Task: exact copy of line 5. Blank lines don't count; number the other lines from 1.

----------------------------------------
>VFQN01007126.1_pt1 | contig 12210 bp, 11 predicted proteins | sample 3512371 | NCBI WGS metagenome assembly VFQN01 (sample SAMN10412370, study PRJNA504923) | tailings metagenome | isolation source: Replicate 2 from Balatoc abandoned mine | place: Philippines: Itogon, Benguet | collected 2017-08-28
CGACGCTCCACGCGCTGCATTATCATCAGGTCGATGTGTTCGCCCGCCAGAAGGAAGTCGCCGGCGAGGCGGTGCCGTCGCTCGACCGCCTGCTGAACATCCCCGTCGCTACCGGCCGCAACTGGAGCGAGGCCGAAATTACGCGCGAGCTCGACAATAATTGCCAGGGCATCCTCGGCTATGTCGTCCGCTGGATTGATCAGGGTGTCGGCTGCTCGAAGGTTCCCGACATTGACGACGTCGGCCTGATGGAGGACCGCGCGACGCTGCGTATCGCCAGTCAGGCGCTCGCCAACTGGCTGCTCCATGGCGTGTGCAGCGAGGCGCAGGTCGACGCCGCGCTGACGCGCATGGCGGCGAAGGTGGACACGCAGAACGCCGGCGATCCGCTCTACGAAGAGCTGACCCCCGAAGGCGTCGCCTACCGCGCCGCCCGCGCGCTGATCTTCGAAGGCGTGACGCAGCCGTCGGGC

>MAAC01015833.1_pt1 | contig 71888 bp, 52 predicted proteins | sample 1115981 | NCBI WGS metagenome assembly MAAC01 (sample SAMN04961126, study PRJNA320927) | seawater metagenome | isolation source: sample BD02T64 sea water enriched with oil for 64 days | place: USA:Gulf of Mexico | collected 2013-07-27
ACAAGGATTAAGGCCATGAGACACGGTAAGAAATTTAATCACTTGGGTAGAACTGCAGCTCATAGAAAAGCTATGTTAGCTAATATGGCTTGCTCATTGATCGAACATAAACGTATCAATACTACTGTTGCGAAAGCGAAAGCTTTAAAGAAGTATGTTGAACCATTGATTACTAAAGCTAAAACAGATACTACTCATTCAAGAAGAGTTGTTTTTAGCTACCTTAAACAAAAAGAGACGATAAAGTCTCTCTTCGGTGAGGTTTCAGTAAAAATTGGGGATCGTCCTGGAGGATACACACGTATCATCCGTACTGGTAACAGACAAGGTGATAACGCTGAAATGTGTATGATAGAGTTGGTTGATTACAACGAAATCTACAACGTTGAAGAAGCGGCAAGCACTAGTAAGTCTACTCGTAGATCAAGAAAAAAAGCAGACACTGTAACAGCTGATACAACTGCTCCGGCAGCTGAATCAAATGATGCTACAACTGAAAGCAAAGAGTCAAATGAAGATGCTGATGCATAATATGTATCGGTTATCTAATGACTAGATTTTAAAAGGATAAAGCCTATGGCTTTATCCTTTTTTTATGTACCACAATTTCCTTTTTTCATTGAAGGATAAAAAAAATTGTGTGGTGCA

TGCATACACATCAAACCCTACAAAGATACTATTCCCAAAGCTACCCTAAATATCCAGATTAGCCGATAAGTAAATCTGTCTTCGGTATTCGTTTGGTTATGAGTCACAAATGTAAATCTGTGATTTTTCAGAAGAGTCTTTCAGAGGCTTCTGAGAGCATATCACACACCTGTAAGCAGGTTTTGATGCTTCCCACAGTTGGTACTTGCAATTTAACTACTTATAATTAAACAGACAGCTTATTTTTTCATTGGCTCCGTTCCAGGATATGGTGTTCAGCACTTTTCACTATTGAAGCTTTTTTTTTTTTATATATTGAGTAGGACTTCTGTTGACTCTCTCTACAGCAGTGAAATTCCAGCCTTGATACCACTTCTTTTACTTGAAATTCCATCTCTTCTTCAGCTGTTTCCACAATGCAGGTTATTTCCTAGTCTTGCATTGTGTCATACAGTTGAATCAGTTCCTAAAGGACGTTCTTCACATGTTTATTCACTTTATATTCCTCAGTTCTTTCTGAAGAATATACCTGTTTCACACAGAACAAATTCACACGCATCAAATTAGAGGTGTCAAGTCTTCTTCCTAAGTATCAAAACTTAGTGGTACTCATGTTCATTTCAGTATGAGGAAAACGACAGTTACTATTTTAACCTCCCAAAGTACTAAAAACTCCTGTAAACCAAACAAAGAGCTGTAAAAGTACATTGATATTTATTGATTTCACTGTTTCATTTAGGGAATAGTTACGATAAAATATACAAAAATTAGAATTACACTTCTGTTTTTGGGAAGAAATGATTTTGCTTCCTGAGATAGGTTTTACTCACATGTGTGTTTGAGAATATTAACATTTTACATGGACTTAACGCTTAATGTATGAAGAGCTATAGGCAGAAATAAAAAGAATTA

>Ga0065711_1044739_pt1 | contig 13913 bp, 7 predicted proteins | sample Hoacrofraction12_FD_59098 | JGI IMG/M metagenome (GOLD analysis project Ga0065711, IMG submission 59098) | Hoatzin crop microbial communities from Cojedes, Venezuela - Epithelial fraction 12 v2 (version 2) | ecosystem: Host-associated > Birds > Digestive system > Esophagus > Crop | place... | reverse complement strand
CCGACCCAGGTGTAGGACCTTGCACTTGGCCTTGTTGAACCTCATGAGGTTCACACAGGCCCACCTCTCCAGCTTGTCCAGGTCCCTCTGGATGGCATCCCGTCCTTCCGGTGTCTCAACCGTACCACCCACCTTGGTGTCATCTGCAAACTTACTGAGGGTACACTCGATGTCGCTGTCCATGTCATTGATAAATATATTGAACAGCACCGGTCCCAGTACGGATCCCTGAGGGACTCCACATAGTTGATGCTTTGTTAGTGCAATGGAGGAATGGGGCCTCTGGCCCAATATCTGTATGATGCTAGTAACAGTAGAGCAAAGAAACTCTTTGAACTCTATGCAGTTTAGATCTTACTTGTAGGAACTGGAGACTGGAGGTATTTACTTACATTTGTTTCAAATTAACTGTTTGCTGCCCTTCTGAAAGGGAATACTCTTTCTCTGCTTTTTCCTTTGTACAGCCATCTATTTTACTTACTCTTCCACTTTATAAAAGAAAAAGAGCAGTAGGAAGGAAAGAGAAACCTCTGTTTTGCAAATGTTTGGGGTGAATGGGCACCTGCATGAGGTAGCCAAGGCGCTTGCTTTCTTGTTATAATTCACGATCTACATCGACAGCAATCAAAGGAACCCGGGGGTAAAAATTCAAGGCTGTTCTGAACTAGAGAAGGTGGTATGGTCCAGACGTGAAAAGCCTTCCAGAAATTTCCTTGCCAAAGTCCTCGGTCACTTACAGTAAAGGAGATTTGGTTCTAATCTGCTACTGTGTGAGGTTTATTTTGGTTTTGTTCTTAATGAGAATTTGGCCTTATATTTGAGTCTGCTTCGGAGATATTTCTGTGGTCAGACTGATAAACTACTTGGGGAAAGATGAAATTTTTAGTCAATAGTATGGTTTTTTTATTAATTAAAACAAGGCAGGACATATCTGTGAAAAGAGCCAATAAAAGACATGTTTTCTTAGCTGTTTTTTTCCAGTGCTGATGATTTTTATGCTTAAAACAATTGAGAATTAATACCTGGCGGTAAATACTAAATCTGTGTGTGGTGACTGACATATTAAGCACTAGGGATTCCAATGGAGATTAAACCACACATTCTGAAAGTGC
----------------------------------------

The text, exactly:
TGCATACACATCAAACCCTACAAAGATACTATTCCCAAAGCTACCCTAAATATCCAGATTAGCCGATAAGTAAATCTGTCTTCGGTATTCGTTTGGTTATGAGTCACAAATGTAAATCTGTGATTTTTCAGAAGAGTCTTTCAGAGGCTTCTGAGAGCATATCACACACCTGTAAGCAGGTTTTGATGCTTCCCACAGTTGGTACTTGCAATTTAACTACTTATAATTAAACAGACAGCTTATTTTTTCATTGGCTCCGTTCCAGGATATGGTGTTCAGCACTTTTCACTATTGAAGCTTTTTTTTTTTTATATATTGAGTAGGACTTCTGTTGACTCTCTCTACAGCAGTGAAATTCCAGCCTTGATACCACTTCTTTTACTTGAAATTCCATCTCTTCTTCAGCTGTTTCCACAATGCAGGTTATTTCCTAGTCTTGCATTGTGTCATACAGTTGAATCAGTTCCTAAAGGACGTTCTTCACATGTTTATTCACTTTATATTCCTCAGTTCTTTCTGAAGAATATACCTGTTTCACACAGAACAAATTCACACGCATCAAATTAGAGGTGTCAAGTCTTCTTCCTAAGTATCAAAACTTAGTGGTACTCATGTTCATTTCAGTATGAGGAAAACGACAGTTACTATTTTAACCTCCCAAAGTACTAAAAACTCCTGTAAACCAAACAAAGAGCTGTAAAAGTACATTGATATTTATTGATTTCACTGTTTCATTTAGGGAATAGTTACGATAAAATATACAAAAATTAGAATTACACTTCTGTTTTTGGGAAGAAATGATTTTGCTTCCTGAGATAGGTTTTACTCACATGTGTGTTTGAGAATATTAACATTTTACATGGACTTAACGCTTAATGTATGAAGAGCTATAGGCAGAAATAAAAAGAATTA